This is similar to the test set, but it is used on the model frequently so as to knowhow well the model performs on never-before seen data. Based on the results obtained by passing the validation set to the learning algorithm, decision can be made as to how the algorithm can be made to learn better- the hyper parameters can be tweaked so that the model gives better results on this validation set in the next run, the features can be combined or new features can be created which better describe the data, thereby yielding better results.
Test data: This is the data on which the model’s performance/its ability to generalize is judged. In theend, the model’s performance can be determined based on how well it reacts to never-before-seen data. This is the data, which is used to test how well the model would generalize on new data. This is a way of knowing whether the model actually understood and learnt the patterns or it just overfit or underfit the data.
It is important to understand that good quality data (less to no noise, less to no redundancy, less to no discrepancies) in large amounts yields great results when the right learning algorithm is applied on the input data.
The dataset needs to be split into training and test datasets, so that once the training is completed on the training dataset, the performance of the learning model is tested on the test dataset. Usually, 80 percent of the data is used for training and 20 percent of the data is assigned for testing purposes. This can be achieved using the scikit-learn library, that has a function named train_test_split. The ‘test_size’ parameter helps in dividing the dataset into training and test datasets.
sklearn.model_selection import train_test_split X_train, X_test, Y_train, Y_test = train_test_split(X,Y, test_size=0.2)
This is one of the most important steps in data pre-processing. It refers to standardizing the range of independent variables or features present within the dataset. When all the variables are transformed to
the same scale, it is easier to work with machine learning equations. This can be achieved using the ‘StandardScaler’ class that is present in the scikit-learn library. The training dataset has to first be fit on the learning model and then transformed. On the other hand, the test dataset needs to just be transformed.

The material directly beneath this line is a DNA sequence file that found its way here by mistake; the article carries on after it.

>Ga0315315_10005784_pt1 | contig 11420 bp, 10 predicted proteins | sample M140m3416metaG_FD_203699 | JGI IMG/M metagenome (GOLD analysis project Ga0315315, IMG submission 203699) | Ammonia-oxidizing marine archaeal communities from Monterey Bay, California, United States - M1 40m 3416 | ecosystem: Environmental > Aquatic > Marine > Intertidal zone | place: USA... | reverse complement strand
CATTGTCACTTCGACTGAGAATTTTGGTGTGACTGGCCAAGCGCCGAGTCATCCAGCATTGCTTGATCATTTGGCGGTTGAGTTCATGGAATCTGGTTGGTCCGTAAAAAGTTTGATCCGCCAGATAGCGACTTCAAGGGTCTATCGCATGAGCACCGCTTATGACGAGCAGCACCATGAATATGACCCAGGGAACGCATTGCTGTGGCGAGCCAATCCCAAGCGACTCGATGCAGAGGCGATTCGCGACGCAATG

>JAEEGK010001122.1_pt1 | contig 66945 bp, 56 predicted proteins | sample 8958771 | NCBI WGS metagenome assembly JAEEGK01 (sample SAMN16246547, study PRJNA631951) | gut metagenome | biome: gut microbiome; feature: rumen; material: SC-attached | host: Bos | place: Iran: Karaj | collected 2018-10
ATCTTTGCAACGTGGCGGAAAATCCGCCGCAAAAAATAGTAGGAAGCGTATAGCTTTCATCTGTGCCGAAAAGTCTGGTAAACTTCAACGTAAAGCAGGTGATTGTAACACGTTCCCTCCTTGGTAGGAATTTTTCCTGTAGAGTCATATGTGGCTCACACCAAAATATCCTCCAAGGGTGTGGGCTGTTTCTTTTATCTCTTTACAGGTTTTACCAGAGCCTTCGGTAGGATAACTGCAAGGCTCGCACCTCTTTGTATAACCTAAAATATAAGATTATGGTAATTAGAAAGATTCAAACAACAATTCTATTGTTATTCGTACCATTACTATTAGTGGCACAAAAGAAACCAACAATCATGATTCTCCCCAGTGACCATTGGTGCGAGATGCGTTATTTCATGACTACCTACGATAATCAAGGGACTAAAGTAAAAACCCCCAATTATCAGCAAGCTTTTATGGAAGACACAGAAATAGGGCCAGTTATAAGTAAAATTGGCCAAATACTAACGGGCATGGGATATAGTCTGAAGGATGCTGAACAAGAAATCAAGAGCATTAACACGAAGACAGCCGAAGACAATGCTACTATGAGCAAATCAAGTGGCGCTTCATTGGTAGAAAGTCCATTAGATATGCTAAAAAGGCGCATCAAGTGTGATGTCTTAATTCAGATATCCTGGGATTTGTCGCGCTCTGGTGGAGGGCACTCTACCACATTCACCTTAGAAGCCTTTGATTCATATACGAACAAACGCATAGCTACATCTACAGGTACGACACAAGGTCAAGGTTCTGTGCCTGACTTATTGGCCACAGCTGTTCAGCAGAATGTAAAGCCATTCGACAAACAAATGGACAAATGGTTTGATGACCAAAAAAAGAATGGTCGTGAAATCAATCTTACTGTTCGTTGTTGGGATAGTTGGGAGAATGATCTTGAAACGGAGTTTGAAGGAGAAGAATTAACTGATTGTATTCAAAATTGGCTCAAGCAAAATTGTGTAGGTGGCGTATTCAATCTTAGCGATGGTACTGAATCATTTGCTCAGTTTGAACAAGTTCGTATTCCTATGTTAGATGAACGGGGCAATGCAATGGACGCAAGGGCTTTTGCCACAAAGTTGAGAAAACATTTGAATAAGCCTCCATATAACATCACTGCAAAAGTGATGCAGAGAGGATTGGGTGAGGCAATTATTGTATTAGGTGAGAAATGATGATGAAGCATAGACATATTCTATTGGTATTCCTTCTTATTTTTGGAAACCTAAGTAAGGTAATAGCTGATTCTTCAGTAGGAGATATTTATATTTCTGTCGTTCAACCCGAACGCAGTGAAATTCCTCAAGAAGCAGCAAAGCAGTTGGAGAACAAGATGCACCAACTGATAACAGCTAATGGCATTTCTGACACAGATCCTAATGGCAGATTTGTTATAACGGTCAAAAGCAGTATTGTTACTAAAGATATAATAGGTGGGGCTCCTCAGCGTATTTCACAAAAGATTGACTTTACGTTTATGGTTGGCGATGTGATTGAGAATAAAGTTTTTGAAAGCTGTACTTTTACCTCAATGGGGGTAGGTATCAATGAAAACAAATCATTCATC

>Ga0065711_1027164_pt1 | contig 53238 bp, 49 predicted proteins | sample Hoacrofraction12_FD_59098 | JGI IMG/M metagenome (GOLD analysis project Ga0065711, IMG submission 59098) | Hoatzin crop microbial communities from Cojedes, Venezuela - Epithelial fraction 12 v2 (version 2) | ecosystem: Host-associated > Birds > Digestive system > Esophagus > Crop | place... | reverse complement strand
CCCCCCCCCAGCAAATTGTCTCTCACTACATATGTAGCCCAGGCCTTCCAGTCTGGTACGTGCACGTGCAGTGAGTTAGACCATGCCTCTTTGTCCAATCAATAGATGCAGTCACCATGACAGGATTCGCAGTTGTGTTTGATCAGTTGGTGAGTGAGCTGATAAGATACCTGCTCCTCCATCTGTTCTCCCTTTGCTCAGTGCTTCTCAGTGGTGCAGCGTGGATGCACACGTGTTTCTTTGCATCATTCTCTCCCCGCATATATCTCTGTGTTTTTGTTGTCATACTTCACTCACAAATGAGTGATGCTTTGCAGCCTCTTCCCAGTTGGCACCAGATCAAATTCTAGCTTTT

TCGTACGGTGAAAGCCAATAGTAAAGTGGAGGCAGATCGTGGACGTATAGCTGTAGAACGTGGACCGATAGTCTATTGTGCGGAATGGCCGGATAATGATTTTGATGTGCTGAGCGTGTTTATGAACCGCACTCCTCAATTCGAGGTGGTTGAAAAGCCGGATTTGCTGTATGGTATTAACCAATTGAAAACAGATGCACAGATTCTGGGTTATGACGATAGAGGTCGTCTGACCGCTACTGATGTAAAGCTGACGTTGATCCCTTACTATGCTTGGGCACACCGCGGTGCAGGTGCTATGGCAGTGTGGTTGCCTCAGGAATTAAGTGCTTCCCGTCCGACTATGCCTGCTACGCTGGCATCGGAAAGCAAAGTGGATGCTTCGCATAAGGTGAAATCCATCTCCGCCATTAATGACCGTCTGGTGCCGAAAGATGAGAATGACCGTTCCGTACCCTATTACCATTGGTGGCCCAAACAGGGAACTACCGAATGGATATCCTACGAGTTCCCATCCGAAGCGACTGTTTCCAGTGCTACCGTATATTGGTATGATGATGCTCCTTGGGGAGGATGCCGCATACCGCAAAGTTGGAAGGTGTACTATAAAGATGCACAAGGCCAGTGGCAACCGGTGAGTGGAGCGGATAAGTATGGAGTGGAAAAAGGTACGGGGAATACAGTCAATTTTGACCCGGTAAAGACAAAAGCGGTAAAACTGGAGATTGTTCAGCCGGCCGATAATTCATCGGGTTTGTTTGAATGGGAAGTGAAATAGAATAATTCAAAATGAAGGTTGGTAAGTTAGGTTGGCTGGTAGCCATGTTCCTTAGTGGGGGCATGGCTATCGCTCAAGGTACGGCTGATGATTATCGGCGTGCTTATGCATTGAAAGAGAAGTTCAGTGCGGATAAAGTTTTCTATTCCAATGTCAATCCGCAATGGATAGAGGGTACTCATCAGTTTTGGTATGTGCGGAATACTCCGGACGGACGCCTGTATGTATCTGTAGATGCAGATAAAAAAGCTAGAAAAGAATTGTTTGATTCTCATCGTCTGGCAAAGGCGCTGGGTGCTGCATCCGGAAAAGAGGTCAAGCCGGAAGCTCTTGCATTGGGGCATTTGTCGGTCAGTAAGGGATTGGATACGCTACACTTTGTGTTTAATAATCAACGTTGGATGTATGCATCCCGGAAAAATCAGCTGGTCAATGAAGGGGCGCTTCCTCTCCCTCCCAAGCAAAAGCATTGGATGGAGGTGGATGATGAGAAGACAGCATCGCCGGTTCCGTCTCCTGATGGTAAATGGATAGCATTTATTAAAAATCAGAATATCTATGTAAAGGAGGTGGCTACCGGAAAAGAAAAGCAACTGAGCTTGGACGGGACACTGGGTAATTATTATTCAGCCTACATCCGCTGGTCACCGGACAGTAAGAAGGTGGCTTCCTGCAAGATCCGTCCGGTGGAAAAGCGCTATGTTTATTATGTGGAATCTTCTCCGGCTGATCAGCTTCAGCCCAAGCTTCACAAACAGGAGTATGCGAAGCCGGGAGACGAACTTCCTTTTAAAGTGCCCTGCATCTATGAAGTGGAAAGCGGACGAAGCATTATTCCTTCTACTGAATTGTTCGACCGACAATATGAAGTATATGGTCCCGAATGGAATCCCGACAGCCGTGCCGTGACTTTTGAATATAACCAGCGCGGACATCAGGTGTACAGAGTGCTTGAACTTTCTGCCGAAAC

from sklearn.preprocessing import StandardScaler sc_X = StandardScaler() X_train = sc_X.fit_transform(X_train) X_test = sc_X.transform(X_test) Model training Let us look at how a model can be trained sing KNN algorithm. from sklearn.datasets import load_iris iris = load_iris() #loading the iris dataset The feature matrix and respons evectors are stored X = iris.data y = iris.target #x and y are split into training and testing datasets from sklearn.model_selection import train_test_split X_train, X_test, y_train, y_test = train_test_split(X, y, test_size=0.4, random_state=1) #model is trained on the training data from sklearn.neighbors import KNeighborsClassifier knn = KNeighborsClassifier(n_neighbors=3) knn.fit(X_train, y_train) #predictions are made on the test data y_pred = knn.predict(X_test) #actual response and predicted response is compared from sklearn import metrics print("kNN model accuracy:", metrics.accuracy_score(y_test, y_pred)) #predictions for sample data sample = [[3, 5, 4, 2], [2, 3, 5, 4]] preds = knn.predict(sample) pred_species = [iris.target_names[p] for p in preds] print("Predictions:", pred_species) #the model is saved from sklearn.externals import joblib joblib.dump(knn, 'iris_knn.pkl')
kNN model accuracy: 0.9833333333333333 Predictions: ['versicolor', 'virginica'] Out: ['iris_knn.pkl']
Advantages of using scikit-learn
In this post, we saw how scikit-learn can be used to implement machine learning algorithms with ease.